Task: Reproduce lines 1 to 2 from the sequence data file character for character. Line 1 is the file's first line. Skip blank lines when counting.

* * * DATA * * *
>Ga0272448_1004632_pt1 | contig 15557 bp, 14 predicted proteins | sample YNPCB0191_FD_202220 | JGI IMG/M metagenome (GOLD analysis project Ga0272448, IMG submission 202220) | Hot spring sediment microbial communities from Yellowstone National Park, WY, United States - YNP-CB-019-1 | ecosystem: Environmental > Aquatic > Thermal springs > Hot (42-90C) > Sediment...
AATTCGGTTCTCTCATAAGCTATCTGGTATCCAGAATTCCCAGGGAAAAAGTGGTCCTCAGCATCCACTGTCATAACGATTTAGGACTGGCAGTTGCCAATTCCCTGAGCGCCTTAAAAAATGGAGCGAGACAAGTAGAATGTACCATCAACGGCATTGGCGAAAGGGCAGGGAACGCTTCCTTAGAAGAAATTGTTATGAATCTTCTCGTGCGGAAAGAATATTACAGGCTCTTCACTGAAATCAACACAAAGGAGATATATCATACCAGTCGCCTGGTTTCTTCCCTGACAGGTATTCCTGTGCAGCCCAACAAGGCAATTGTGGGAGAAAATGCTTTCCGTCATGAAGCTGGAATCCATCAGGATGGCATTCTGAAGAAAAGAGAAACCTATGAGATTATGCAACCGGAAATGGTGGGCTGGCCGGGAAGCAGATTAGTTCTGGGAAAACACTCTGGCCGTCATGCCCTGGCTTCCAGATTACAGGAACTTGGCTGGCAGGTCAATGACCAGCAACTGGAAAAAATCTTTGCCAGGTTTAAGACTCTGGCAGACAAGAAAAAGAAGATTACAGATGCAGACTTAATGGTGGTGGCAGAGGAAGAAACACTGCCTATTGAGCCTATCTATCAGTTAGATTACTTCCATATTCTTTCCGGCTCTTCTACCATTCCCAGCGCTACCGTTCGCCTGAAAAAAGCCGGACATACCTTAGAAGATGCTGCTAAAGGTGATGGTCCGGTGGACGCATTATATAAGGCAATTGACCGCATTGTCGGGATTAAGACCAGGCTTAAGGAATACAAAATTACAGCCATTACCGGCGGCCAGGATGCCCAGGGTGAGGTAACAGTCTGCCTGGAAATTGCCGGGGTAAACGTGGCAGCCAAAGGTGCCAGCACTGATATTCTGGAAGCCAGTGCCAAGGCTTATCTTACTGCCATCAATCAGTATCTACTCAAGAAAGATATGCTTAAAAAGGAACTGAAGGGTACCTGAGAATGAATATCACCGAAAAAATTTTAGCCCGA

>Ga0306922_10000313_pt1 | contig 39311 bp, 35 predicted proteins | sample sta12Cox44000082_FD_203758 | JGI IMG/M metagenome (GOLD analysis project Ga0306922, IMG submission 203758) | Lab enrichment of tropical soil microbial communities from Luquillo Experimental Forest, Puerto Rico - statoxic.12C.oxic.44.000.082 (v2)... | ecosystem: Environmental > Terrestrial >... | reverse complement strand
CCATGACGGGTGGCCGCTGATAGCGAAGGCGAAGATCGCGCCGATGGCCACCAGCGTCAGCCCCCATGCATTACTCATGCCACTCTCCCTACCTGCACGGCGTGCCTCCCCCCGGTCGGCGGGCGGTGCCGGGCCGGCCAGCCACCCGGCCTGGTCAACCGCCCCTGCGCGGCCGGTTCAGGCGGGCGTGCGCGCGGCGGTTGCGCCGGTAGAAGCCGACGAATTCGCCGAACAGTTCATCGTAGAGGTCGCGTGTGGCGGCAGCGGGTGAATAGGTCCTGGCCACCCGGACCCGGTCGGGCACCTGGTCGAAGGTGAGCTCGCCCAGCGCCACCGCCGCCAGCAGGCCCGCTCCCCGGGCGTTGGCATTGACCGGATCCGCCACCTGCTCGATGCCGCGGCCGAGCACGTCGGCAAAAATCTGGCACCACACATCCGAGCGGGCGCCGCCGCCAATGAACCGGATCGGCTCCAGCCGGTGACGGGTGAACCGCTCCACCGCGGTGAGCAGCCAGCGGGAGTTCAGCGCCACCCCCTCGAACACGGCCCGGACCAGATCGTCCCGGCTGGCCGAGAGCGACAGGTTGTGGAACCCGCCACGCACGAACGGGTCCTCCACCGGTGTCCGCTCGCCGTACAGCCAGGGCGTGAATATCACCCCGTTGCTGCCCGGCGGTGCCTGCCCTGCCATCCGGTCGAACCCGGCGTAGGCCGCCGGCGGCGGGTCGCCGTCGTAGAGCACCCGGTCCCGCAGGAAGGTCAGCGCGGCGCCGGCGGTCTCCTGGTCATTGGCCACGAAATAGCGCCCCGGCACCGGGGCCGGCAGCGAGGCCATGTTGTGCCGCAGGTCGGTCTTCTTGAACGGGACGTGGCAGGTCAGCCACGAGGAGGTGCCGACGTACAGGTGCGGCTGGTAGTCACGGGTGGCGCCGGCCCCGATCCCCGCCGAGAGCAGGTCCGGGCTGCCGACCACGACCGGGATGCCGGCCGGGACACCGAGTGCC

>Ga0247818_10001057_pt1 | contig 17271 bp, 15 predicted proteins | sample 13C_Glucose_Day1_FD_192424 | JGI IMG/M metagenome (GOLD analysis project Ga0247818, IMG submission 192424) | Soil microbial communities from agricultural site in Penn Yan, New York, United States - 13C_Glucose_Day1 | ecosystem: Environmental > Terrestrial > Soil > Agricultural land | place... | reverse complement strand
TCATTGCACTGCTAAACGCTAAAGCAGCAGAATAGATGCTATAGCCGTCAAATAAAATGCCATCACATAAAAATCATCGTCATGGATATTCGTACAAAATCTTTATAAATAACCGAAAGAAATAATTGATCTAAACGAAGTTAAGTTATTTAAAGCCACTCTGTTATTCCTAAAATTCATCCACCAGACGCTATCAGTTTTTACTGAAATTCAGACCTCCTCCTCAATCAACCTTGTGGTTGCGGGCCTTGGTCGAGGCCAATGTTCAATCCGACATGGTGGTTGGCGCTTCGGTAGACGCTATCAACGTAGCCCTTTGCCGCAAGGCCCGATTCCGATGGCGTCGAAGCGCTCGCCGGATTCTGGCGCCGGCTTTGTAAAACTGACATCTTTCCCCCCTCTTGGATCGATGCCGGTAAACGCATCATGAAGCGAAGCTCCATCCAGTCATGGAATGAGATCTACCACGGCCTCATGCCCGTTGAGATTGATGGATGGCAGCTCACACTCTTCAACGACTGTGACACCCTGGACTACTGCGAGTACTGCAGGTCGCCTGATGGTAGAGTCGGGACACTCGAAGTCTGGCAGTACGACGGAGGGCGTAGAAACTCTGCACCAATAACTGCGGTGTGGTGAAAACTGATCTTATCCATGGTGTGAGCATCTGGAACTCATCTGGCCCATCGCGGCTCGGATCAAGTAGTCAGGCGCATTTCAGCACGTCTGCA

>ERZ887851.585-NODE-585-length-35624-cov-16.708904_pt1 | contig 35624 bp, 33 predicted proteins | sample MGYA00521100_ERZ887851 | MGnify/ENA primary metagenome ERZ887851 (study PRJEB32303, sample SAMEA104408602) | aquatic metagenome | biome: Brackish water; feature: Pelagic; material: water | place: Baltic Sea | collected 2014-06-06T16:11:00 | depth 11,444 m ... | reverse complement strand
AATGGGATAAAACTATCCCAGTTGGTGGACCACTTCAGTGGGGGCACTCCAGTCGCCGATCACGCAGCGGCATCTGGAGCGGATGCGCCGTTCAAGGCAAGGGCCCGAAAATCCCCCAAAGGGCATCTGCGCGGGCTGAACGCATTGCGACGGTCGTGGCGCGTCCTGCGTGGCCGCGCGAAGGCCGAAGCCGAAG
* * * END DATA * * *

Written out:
>Ga0272448_1004632_pt1 | contig 15557 bp, 14 predicted proteins | sample YNPCB0191_FD_202220 | JGI IMG/M metagenome (GOLD analysis project Ga0272448, IMG submission 202220) | Hot spring sediment microbial communities from Yellowstone National Park, WY, United States - YNP-CB-019-1 | ecosystem: Environmental > Aquatic > Thermal springs > Hot (42-90C) > Sediment...
AATTCGGTTCTCTCATAAGCTATCTGGTATCCAGAATTCCCAGGGAAAAAGTGGTCCTCAGCATCCACTGTCATAACGATTTAGGACTGGCAGTTGCCAATTCCCTGAGCGCCTTAAAAAATGGAGCGAGACAAGTAGAATGTACCATCAACGGCATTGGCGAAAGGGCAGGGAACGCTTCCTTAGAAGAAATTGTTATGAATCTTCTCGTGCGGAAAGAATATTACAGGCTCTTCACTGAAATCAACACAAAGGAGATATATCATACCAGTCGCCTGGTTTCTTCCCTGACAGGTATTCCTGTGCAGCCCAACAAGGCAATTGTGGGAGAAAATGCTTTCCGTCATGAAGCTGGAATCCATCAGGATGGCATTCTGAAGAAAAGAGAAACCTATGAGATTATGCAACCGGAAATGGTGGGCTGGCCGGGAAGCAGATTAGTTCTGGGAAAACACTCTGGCCGTCATGCCCTGGCTTCCAGATTACAGGAACTTGGCTGGCAGGTCAATGACCAGCAACTGGAAAAAATCTTTGCCAGGTTTAAGACTCTGGCAGACAAGAAAAAGAAGATTACAGATGCAGACTTAATGGTGGTGGCAGAGGAAGAAACACTGCCTATTGAGCCTATCTATCAGTTAGATTACTTCCATATTCTTTCCGGCTCTTCTACCATTCCCAGCGCTACCGTTCGCCTGAAAAAAGCCGGACATACCTTAGAAGATGCTGCTAAAGGTGATGGTCCGGTGGACGCATTATATAAGGCAATTGACCGCATTGTCGGGATTAAGACCAGGCTTAAGGAATACAAAATTACAGCCATTACCGGCGGCCAGGATGCCCAGGGTGAGGTAACAGTCTGCCTGGAAATTGCCGGGGTAAACGTGGCAGCCAAAGGTGCCAGCACTGATATTCTGGAAGCCAGTGCCAAGGCTTATCTTACTGCCATCAATCAGTATCTACTCAAGAAAGATATGCTTAAAAAGGAACTGAAGGGTACCTGAGAATGAATATCACCGAAAAAATTTTAGCCCGA